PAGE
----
Discovery of predictive biomarkers and preventive biotherapeutics for caries and periodontitis
- Contact person:
- Julia Davies
- Malmö University
- The Knowledge Foundation
- Responsible at Malmö University:
- Julia Davies
- Project members:
- Torbjörn Bengtsson - Örebro University
- Hazem Khalaf - Örebro University
- Rolf Lood - Lund University
- Johanna Lönn - Örebro University
- Eleonor Palm - Örebro University
- Time frame:
- 01 September 2018 - 31 August 2023
- Research environment :
- Research subject:
About the project
The Foresight “Discovery” group includes researchers in microbiology, oral ecology, cell biology and inflammation. Our project focuses on discovery of predictive biomarkers and preventive biotherapeutics for oral disease. Previous attempts to exploit the presence of specific microorganisms in oral biofilms or individual components of the inflammatory response as predictive biomarkers for caries and periodontitis have been unsuccessful.
The novel idea behind this project is that phenotypes in biofilms or specific molecules associated with them, in combination with specific molecules involved in the host response to the same biofilms, can be used as biomarkers to predict onset of disease. Foresight follows a well-established biomarker ‘pipeline principle’ for the clinical utility of new predictive biomarkers for risk assessment. The first part is a broad, semi-quantitative discovery phase where a panel of candidate biomarkers derived from microbe-host models will be identified.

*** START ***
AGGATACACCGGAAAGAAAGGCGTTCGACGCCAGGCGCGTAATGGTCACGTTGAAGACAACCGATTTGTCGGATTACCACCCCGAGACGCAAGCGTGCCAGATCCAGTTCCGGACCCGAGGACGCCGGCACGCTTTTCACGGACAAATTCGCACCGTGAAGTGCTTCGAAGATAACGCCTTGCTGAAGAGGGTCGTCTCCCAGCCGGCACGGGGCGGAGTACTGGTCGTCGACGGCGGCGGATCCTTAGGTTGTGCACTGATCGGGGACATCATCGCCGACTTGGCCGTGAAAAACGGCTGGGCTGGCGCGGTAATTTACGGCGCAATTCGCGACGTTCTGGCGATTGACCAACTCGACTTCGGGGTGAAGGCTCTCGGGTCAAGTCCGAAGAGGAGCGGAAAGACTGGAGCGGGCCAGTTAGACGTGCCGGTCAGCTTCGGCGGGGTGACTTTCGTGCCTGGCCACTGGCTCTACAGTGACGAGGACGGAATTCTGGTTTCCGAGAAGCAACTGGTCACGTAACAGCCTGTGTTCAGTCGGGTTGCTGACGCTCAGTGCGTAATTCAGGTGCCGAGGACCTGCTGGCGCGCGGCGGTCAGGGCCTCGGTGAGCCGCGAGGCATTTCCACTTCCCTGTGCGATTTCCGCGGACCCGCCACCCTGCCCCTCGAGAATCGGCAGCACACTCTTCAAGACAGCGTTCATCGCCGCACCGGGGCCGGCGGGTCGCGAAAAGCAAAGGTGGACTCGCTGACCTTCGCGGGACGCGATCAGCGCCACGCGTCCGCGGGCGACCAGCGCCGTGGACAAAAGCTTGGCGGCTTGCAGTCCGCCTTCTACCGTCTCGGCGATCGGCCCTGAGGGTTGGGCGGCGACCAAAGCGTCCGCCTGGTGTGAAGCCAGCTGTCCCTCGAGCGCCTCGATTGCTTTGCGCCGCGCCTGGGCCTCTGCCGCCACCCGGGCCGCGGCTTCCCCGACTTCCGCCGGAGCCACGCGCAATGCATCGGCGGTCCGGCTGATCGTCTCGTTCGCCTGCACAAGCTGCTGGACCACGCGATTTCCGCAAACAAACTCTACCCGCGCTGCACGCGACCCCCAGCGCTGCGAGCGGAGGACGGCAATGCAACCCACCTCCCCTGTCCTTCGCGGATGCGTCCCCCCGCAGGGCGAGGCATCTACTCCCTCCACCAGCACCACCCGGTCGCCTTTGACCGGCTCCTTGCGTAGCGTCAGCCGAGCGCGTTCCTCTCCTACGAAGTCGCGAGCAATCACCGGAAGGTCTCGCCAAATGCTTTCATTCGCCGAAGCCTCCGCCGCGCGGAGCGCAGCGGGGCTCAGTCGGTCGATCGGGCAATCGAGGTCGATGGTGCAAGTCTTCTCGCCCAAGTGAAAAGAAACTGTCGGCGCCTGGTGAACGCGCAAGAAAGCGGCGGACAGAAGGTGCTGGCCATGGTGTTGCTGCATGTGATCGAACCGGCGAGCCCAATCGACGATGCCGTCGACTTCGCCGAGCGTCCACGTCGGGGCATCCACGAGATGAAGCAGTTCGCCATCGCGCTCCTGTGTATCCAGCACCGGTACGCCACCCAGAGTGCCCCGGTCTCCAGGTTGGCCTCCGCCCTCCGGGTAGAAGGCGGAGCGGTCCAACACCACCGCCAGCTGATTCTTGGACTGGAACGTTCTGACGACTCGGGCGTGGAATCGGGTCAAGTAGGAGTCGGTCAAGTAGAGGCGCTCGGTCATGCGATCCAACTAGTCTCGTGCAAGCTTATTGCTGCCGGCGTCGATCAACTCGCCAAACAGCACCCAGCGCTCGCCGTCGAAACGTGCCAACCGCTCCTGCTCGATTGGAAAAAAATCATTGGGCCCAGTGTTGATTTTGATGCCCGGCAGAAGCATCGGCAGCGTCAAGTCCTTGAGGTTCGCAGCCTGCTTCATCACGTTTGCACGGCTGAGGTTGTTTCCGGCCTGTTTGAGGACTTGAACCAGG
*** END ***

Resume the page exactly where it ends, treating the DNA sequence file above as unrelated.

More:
The project addresses two research questions:
- How can virulence expression in, and host responses to, dysbiotic biofilms be utilized as a platform for targeted strategies to predict oral disease?
- How can predictive biomarkers be targeted to prevent oral disease?
1. Identifying predictive biomarkers for periodontitis
Developing microbial biofilms in the gingival pocket induce inflammation in the adjacent host tissues that, in turn, drives a change in biofilm phenotype. Dysbiotic and proteolytic biofilms are an important factor in disease progression. We therefore propose that proteolytic activity per se and an array of proteolytic enzymes in the gingival pocket could be utilized as biomarkers for prediction of bone loss in periodontitis.
2. Identifying predictive biomarkers for caries
Mutans streptococci is a poor predictor of risk for caries development since these bacteria are found in people without the disease and caries can develop in individuals who lack these bacteria. Our approach is based on the ecological plaque hypothesis, which proposes that caries arises due to dysbiosis in biofilms on teeth, with enrichment of acid-tolerating phenotypes and a low-pH environment, due to frequent exposure to fermentable carbohydrates. We propose that levels of acid-tolerant bacteria and specific proteins associated with acid-adaptation in the biofilm could be used as biomarkers to predict risk for development of caries.
3. Identifying targeted biotherapeutics against biomarkers
Discovery of biomarkers to predict the onset of disease could be considered unethical without, in parallel, searching for ways to intervene in the pathogenic process. Our vision is that identification of biomarkers that are key players in oral disease processes will open up the possibility for development of new biotherapeutics that act directly on the biomarkers themselves to intervene in disease progression.